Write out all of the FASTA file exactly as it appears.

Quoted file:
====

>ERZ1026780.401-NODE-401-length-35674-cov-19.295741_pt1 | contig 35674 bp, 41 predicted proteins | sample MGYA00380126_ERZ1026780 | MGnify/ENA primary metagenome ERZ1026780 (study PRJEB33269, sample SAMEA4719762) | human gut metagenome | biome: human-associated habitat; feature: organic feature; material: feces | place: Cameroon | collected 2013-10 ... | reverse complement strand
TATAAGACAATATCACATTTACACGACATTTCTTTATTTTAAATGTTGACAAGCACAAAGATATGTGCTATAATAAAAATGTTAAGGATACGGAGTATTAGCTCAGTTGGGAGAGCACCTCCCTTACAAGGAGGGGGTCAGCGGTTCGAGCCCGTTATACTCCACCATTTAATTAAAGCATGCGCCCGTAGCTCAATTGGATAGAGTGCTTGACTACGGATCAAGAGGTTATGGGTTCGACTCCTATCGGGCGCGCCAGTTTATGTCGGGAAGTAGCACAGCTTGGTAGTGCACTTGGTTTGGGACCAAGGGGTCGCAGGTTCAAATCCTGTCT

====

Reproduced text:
>ERZ1026780.401-NODE-401-length-35674-cov-19.295741_pt1 | contig 35674 bp, 41 predicted proteins | sample MGYA00380126_ERZ1026780 | MGnify/ENA primary metagenome ERZ1026780 (study PRJEB33269, sample SAMEA4719762) | human gut metagenome | biome: human-associated habitat; feature: organic feature; material: feces | place: Cameroon | collected 2013-10 ... | reverse complement strand
TATAAGACAATATCACATTTACACGACATTTCTTTATTTTAAATGTTGACAAGCACAAAGATATGTGCTATAATAAAAATGTTAAGGATACGGAGTATTAGCTCAGTTGGGAGAGCACCTCCCTTACAAGGAGGGGGTCAGCGGTTCGAGCCCGTTATACTCCACCATTTAATTAAAGCATGCGCCCGTAGCTCAATTGGATAGAGTGCTTGACTACGGATCAAGAGGTTATGGGTTCGACTCCTATCGGGCGCGCCAGTTTATGTCGGGAAGTAGCACAGCTTGGTAGTGCACTTGGTTTGGGACCAAGGGGTCGCAGGTTCAAATCCTGTCT